views updated


A method of divination by rats or mice, supposedly alluded to in the biblical book of Isaiah (62:17). Their peculiar cries, or some marked devastation committed by them, was taken for a prognostic of evil. Aeilan related that Fabius Maximus resigned the dictatorship in consequence of a warning from these creatures, and Cassius Flaminius retired from the command of the cavalry for no greater reason.

Herodotus stated that when the army of Sennacherib invaded Egypt, mice invaded their camp by night and gnawed their quivers and bows to pieces. In the morning, therefore, without arms, they fled in confusion; many were slain.

Horapollo, in his work on the hieroglyphics of Egypt, described the rat as a symbol of destruction and said that the Hebrew name of this animal is from a root that means to separate, divide, or judge. It has been remarked by one of the commentators on Horapollo that the mouse has a finely discriminating taste.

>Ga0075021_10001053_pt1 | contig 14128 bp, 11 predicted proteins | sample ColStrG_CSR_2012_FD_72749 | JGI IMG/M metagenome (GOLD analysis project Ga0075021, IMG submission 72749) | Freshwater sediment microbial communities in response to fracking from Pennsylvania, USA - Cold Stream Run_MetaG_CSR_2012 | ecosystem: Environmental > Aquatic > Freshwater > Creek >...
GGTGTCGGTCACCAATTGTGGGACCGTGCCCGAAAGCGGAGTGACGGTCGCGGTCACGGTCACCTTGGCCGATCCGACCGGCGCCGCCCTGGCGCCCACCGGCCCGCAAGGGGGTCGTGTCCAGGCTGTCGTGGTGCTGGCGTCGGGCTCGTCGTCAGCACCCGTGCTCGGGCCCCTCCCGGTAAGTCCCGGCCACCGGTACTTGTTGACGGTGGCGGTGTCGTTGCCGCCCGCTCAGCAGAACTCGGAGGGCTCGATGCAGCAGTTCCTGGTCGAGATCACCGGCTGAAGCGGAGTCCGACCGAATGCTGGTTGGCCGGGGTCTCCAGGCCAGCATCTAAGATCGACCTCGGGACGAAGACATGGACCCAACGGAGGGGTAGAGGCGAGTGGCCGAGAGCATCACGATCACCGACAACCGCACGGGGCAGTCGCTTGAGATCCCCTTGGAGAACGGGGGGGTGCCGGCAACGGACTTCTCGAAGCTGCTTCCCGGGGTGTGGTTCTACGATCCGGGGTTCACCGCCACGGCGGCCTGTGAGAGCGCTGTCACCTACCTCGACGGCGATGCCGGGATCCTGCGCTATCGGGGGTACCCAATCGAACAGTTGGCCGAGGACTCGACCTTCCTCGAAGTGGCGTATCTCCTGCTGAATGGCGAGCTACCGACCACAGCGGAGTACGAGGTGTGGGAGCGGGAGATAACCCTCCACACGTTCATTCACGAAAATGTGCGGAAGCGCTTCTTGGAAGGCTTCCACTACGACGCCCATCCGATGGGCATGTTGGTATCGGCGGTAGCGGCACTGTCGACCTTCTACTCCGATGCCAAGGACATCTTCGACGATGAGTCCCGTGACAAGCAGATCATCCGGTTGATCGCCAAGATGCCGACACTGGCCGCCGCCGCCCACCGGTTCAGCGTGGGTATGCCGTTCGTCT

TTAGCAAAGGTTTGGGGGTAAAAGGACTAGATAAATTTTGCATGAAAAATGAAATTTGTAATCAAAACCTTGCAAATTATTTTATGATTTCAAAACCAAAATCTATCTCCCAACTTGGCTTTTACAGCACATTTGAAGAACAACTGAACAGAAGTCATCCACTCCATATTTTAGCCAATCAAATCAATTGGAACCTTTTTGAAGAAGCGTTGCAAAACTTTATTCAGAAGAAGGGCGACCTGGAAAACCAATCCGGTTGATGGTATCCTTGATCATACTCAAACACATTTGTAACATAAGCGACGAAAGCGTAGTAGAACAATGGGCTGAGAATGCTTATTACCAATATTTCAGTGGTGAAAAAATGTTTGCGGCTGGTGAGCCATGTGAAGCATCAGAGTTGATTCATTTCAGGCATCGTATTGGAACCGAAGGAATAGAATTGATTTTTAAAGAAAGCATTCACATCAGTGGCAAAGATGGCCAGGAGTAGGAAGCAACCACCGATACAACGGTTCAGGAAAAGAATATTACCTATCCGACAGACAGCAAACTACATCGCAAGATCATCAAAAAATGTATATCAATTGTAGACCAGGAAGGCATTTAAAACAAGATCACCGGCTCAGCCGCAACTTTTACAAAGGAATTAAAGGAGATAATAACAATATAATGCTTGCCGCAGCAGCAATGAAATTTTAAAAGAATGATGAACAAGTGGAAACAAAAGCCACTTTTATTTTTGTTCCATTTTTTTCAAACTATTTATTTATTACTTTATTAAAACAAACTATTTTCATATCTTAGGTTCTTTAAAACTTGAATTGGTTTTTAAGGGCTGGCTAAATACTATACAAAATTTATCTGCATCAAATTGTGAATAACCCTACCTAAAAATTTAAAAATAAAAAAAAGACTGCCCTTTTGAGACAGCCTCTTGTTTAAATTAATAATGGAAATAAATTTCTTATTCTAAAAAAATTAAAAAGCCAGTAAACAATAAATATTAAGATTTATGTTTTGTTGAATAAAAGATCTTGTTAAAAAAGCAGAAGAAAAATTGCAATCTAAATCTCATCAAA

An Egyptian manuscript in the Bibliothèque Royale in Paris contains the representation of a soul going to judgment, in which one of the figures is depicted with the head of a rat. It is understood that the Libian rats and the mouse of Scripture are the same as the Arabian jerboa, which is characterized by a long tail, bushy at the end, and short forelegs.


Waite, Arthur Edward. The Occult Sciences. 1891. Reprint, Secaucus, N.J.: University Books, 1974.